Introduction – The Free Upgrade to Windows 10 Version 1709
Windows 8.1 Reached End of Mainstream Support in January 2018. Extended Support lasts until January 2023. For more details see End of Support.
Microsoft are keen for you to Upgrade to Windows 10. The Upgrade is Free and you may directly Clean Install Windows 10 Version 1709 (September 2017) or perform an Upgrade Install of Windows 10 Version 1709 (September 2017).
Windows 10 Version 1709 (September 2017 Build 16299) is a polished and a very stable build and I would recommend installing it in all cases instead of Windows 8.1:
Since Windows 10 Version 1511 (November 2015) was released Microsoft have a proper Digital Distribution and activation mechanism for Windows 10 supporting all Windows 8 and Windows 8.1 OEM licenses including Windows 8.1 with Bing and Windows 8.1 Single Language with Bing.
See Windows OEM FAQs and Downloads for instructions in Downloading a Windows 10 .iso, Creating a Bootable USB and Clean Installing Windows 10 or performing an Upgrade Install to Windows 10.
This guide has a complimentary set of tutorial videos.
What is a Refresh?
The Windows Refresh feature is essentially a Reinstallation of Windows for Windows 8 and later which does not affect the user files in:
* Not tested in this example.
The following folders and all their contents are replaced during the Refresh. Any files added to these directories after the refresh image is made will be removed:
- Program Data
- Program Files (x86)
- Program Files
- Temporary Internet Files
The following folder in my test was removed using a refresh with Windows installation media but was left intact with a custom refresh image:
- Recycle Bin
This includes any installed programs (which go in the Program Files (x86) and Program Files folders) and the Windows Registry.
These locations are all system folders and temporary files which can get clogged up and tend to slow down the overall performance of your system.
Windows Store Apps will be uninstalled and automatically reinstalled via the Windows Store when connected online. Desktop applications will all be uninstalled and listed in a html document on the Desktop.
There are two means of refreshing:
- Clean Install – No Refresh Image → Requires Installation Media → No System Drivers or Desktop Applications
- Clean Install/Factory Install – Uses Refresh Image/Factory Partition → System Drivers and Desktop Applications present when the Refresh Image or Factory Partition was created.
Installation Media for a Refresh
If you have not created a refresh image and hence require installation media for a refresh see Download Windows 8.1 OEM and Retail .iso. For the Windows 8.1 Pro with Media Center Edition use media from the base license.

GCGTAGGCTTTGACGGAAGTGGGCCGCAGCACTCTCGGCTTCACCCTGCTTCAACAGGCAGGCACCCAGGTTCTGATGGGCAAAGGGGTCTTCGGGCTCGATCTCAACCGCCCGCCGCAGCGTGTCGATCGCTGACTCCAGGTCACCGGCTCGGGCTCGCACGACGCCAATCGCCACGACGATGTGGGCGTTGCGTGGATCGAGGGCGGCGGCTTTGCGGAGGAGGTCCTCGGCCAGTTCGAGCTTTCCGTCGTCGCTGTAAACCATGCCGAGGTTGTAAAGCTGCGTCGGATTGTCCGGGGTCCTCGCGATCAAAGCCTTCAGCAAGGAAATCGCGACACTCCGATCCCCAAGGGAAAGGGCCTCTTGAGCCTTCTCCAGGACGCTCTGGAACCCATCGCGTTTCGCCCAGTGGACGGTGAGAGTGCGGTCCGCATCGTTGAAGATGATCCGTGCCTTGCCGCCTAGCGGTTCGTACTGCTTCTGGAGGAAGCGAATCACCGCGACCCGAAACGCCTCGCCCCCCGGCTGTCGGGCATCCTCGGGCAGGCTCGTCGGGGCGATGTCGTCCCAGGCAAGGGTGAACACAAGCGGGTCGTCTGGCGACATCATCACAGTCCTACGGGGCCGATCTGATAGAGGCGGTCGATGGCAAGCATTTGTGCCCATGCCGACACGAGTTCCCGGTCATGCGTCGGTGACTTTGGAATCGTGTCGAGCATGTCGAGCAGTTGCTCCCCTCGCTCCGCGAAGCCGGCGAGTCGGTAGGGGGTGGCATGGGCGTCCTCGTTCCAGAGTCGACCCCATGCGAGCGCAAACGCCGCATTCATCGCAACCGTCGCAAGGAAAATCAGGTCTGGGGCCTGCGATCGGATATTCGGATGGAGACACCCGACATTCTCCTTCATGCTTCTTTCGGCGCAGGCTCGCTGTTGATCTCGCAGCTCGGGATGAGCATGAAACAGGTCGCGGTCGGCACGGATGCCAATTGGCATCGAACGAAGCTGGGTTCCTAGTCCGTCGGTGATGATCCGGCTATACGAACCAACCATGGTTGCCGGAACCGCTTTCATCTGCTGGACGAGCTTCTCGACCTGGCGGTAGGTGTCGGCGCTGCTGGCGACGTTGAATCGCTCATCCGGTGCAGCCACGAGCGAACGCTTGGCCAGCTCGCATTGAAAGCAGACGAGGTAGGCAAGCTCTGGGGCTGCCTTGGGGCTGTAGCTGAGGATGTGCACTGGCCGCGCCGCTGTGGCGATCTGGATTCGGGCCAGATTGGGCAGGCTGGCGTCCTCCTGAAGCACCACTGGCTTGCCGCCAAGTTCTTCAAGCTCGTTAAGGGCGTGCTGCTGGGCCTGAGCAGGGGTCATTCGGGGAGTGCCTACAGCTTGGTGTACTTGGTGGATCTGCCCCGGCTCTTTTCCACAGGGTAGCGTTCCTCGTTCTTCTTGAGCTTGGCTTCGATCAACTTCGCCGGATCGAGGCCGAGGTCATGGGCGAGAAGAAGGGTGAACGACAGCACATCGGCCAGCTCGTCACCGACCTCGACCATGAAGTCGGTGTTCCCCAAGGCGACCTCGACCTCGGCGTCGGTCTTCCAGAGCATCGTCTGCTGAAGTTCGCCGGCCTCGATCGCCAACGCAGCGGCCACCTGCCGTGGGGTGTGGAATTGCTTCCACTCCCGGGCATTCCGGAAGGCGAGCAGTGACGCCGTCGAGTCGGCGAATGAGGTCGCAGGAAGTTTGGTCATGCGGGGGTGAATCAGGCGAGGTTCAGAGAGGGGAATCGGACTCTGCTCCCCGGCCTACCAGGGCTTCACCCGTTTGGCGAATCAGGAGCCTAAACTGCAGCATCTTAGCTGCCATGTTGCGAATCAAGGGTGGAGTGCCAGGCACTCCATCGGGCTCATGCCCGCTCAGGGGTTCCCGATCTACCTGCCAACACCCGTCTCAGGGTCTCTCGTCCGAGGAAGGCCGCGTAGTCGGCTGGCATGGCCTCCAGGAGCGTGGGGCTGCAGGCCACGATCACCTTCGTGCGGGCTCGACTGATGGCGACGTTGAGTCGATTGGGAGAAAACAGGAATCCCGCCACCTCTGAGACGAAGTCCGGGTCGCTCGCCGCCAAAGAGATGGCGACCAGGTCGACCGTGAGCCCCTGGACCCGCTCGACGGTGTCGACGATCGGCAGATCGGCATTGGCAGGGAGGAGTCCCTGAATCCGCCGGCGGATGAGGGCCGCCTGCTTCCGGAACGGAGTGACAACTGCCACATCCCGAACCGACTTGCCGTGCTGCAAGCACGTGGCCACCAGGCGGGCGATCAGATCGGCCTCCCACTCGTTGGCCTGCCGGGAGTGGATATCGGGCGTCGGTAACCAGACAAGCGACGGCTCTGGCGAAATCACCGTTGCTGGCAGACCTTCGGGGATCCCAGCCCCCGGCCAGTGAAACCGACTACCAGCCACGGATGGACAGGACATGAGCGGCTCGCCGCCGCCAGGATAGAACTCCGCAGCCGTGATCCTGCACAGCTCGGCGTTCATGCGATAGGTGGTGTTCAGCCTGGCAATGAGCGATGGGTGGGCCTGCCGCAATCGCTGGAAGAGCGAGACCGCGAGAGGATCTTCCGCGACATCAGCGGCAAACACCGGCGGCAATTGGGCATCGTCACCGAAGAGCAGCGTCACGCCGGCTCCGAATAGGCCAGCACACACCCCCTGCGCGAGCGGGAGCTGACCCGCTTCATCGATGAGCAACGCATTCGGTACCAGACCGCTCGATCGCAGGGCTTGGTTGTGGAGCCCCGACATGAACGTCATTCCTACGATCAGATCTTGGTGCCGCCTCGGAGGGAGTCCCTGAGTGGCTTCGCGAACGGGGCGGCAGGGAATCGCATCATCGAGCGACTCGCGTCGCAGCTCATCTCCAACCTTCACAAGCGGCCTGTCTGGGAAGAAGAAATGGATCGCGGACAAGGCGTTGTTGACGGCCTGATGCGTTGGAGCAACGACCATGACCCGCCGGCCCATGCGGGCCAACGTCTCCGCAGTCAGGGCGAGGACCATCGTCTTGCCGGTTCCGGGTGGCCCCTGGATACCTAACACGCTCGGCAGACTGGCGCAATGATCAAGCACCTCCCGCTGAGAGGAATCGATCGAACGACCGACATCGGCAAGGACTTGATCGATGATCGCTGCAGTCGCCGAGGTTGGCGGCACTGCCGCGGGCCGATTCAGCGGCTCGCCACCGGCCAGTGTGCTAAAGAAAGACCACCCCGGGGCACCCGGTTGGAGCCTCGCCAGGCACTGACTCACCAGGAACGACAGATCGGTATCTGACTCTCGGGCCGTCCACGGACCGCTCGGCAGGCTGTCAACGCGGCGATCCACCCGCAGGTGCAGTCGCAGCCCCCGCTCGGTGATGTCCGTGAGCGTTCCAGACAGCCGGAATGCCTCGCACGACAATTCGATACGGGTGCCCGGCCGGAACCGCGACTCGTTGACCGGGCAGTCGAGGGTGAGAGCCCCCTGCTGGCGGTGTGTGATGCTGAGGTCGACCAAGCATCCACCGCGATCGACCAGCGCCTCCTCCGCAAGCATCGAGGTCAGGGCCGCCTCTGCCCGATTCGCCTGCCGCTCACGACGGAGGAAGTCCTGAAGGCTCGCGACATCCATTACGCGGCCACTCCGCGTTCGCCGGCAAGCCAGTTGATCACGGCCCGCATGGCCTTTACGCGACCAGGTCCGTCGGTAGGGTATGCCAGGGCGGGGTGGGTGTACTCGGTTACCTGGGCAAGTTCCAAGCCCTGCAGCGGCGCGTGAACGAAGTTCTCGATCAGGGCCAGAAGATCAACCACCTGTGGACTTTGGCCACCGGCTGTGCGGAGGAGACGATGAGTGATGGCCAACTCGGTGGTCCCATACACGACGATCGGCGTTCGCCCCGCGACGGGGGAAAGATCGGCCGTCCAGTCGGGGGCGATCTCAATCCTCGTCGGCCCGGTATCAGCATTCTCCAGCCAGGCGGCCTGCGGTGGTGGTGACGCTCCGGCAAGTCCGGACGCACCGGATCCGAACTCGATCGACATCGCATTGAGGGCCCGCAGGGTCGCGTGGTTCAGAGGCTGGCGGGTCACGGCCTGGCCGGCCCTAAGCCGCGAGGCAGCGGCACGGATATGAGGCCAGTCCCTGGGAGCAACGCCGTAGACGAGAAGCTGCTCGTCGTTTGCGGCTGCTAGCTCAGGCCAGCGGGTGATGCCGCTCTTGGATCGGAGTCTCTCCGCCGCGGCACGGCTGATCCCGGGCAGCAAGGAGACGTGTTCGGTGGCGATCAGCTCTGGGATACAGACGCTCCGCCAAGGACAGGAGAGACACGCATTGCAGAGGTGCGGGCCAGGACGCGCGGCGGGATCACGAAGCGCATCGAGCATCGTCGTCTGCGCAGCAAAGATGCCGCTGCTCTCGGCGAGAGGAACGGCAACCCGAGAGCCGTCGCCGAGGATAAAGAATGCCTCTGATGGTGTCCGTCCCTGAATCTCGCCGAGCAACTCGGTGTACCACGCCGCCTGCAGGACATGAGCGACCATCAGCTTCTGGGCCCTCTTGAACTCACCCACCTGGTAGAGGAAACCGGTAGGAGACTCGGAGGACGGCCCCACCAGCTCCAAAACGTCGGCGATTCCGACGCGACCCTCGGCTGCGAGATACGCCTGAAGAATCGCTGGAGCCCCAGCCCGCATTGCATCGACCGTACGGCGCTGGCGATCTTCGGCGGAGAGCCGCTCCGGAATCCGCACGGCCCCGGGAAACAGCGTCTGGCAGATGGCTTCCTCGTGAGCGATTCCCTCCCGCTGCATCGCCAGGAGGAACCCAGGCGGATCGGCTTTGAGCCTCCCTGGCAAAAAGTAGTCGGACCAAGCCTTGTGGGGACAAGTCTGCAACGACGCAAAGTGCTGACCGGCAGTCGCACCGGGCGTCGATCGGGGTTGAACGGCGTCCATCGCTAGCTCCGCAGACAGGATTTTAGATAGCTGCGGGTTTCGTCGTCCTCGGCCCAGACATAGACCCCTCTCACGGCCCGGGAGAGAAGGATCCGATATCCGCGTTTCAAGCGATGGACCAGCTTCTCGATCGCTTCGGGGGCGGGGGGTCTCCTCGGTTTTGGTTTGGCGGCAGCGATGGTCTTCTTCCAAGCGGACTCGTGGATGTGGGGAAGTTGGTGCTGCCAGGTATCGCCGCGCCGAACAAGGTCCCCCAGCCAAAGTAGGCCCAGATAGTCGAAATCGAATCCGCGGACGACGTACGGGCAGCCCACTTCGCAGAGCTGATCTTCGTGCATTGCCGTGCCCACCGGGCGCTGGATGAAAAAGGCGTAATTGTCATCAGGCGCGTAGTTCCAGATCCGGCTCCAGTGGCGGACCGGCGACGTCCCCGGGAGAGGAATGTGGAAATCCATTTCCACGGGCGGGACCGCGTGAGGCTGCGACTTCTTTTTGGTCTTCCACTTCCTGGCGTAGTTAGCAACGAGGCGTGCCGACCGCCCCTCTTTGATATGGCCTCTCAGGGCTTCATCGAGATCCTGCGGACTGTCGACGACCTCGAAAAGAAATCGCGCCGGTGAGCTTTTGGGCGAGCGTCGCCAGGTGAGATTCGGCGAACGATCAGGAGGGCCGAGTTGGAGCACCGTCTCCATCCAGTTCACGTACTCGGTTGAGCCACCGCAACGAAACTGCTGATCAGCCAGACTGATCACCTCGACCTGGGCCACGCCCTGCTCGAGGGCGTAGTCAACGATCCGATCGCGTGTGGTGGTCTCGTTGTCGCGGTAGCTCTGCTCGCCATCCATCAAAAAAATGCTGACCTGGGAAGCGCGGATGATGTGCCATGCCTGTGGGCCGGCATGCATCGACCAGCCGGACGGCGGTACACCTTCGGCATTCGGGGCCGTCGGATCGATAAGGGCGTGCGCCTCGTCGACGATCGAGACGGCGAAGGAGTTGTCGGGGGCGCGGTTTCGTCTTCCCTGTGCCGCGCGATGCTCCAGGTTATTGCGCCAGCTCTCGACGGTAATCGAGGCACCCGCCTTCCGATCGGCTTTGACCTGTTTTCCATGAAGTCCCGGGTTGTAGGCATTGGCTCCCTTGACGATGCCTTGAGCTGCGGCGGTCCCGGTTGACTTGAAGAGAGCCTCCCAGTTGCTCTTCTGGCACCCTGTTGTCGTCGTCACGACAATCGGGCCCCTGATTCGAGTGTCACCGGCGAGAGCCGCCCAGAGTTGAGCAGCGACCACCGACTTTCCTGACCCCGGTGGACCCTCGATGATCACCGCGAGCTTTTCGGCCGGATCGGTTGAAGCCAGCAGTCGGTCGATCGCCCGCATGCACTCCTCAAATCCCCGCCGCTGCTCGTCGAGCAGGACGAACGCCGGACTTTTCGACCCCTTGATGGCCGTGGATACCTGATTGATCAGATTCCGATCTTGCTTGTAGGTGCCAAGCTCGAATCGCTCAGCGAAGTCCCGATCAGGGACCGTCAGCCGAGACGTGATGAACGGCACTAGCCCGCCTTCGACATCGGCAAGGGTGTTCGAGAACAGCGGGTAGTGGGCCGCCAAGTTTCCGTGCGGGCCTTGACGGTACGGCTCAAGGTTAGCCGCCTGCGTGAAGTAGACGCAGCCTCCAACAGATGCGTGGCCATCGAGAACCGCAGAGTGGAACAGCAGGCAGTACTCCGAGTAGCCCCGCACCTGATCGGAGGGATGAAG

e.g. if you went from Windows 8.1 Pro to Windows 8.1 Pro with Media Centre use the Windows 8.1 Pro .iso.
The refresh will keep your Windows 8.1 Pro with Media Centre product activation.
I have not done any testing with the Windows 8.1 with Bing Editions which are not downloadable but its likely that performing a refresh with another Edition of Windows 8.1 installation media will work fine for the Bing Editions retaining their product activation. I have used Windows 8.1 media to refresh a Windows 8.1 Pro install retaining the product activation.
Performing a Refresh
To begin the Refresh, right click the Start button and left click Shutdown or Sign Out and then left click Restart while holding down the [Shift] key.
Then select refresh your PC.
Windows will then prepare to Refresh.
It will prompt you to login with an administrative account.
You may change your keyboard options, they should be at default otherwise you can just select your password and then select continue:
My keyboard options are set to United Kingdom for instance:
Windows will then look for a refresh image to begin the refresh. This is usually a factory partition or a user prescribed refresh folder:
If it cannot find one, it will prompt you to insert installation media and use the Windows files from the installation media to perform the refresh.
If Windows installation media is used, you will lose all Desktop applications installed including Dell system drivers and these will need to be reinstalled after the refresh. If a custom refresh image is utilised; it will use the copy of Window installation files from the time the image was made. For instance one can make a working refresh image with all the Dell system drivers and a select number of preinstalled software such as Microsoft Office.
Windows will then tell you what the refresh does. To continue with the refresh select next.
Select Refresh and it will begin.
Everything else is automated. When its finished you'll be prompted to login and will be presented with a fresh set of Windows installation files with your user files left intact.
Product activation should be maintained. My system was offline and retained the product activation.